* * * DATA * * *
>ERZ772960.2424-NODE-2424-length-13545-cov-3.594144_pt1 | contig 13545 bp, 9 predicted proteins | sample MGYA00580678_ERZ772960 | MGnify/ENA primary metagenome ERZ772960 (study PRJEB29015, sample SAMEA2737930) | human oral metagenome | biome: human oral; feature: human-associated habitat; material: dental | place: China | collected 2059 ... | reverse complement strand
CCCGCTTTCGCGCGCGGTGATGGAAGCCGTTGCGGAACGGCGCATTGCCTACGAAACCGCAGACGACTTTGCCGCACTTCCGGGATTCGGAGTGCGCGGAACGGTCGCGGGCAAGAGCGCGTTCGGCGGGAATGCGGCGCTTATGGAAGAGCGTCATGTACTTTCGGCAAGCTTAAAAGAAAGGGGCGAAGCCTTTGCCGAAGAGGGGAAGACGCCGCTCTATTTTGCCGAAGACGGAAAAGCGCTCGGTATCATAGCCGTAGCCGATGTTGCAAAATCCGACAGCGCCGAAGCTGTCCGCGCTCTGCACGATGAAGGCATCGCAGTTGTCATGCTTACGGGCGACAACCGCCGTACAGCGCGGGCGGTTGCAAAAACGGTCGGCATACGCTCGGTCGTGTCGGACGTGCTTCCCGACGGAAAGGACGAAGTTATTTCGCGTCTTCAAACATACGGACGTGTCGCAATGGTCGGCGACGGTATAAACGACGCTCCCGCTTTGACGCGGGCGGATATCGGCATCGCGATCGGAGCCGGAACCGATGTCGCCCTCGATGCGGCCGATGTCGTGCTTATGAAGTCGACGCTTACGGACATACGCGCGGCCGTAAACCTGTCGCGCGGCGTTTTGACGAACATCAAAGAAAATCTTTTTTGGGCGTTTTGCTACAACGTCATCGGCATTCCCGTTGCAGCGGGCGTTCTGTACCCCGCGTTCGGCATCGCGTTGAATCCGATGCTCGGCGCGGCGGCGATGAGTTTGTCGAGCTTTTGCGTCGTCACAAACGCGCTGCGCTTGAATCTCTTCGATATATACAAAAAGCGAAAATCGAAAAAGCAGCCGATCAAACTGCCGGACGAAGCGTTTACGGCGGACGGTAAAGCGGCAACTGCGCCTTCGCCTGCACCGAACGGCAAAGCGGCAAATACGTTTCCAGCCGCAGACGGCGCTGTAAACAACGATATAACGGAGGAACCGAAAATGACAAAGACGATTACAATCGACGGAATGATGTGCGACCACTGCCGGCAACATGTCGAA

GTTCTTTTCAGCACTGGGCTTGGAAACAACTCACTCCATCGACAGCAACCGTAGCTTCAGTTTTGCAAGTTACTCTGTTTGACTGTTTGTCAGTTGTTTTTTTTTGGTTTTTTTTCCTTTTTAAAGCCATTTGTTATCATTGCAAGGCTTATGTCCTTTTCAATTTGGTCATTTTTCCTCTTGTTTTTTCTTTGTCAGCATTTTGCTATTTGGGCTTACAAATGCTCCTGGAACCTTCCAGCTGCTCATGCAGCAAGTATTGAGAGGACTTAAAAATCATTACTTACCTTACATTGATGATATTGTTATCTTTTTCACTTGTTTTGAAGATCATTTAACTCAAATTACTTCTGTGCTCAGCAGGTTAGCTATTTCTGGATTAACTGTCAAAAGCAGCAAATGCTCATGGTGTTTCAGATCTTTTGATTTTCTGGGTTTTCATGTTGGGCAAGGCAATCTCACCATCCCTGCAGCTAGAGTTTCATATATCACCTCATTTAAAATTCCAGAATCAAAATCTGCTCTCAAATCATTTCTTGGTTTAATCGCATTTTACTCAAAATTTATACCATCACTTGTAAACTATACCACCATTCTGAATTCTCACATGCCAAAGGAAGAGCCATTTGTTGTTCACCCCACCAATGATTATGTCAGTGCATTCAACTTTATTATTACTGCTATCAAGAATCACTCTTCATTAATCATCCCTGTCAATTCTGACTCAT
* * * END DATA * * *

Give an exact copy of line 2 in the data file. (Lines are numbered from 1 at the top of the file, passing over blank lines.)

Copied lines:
CCCGCTTTCGCGCGCGGTGATGGAAGCCGTTGCGGAACGGCGCATTGCCTACGAAACCGCAGACGACTTTGCCGCACTTCCGGGATTCGGAGTGCGCGGAACGGTCGCGGGCAAGAGCGCGTTCGGCGGGAATGCGGCGCTTATGGAAGAGCGTCATGTACTTTCGGCAAGCTTAAAAGAAAGGGGCGAAGCCTTTGCCGAAGAGGGGAAGACGCCGCTCTATTTTGCCGAAGACGGAAAAGCGCTCGGTATCATAGCCGTAGCCGATGTTGCAAAATCCGACAGCGCCGAAGCTGTCCGCGCTCTGCACGATGAAGGCATCGCAGTTGTCATGCTTACGGGCGACAACCGCCGTACAGCGCGGGCGGTTGCAAAAACGGTCGGCATACGCTCGGTCGTGTCGGACGTGCTTCCCGACGGAAAGGACGAAGTTATTTCGCGTCTTCAAACATACGGACGTGTCGCAATGGTCGGCGACGGTATAAACGACGCTCCCGCTTTGACGCGGGCGGATATCGGCATCGCGATCGGAGCCGGAACCGATGTCGCCCTCGATGCGGCCGATGTCGTGCTTATGAAGTCGACGCTTACGGACATACGCGCGGCCGTAAACCTGTCGCGCGGCGTTTTGACGAACATCAAAGAAAATCTTTTTTGGGCGTTTTGCTACAACGTCATCGGCATTCCCGTTGCAGCGGGCGTTCTGTACCCCGCGTTCGGCATCGCGTTGAATCCGATGCTCGGCGCGGCGGCGATGAGTTTGTCGAGCTTTTGCGTCGTCACAAACGCGCTGCGCTTGAATCTCTTCGATATATACAAAAAGCGAAAATCGAAAAAGCAGCCGATCAAACTGCCGGACGAAGCGTTTACGGCGGACGGTAAAGCGGCAACTGCGCCTTCGCCTGCACCGAACGGCAAAGCGGCAAATACGTTTCCAGCCGCAGACGGCGCTGTAAACAACGATATAACGGAGGAACCGAAAATGACAAAGACGATTACAATCGACGGAATGATGTGCGACCACTGCCGGCAACATGTCGAA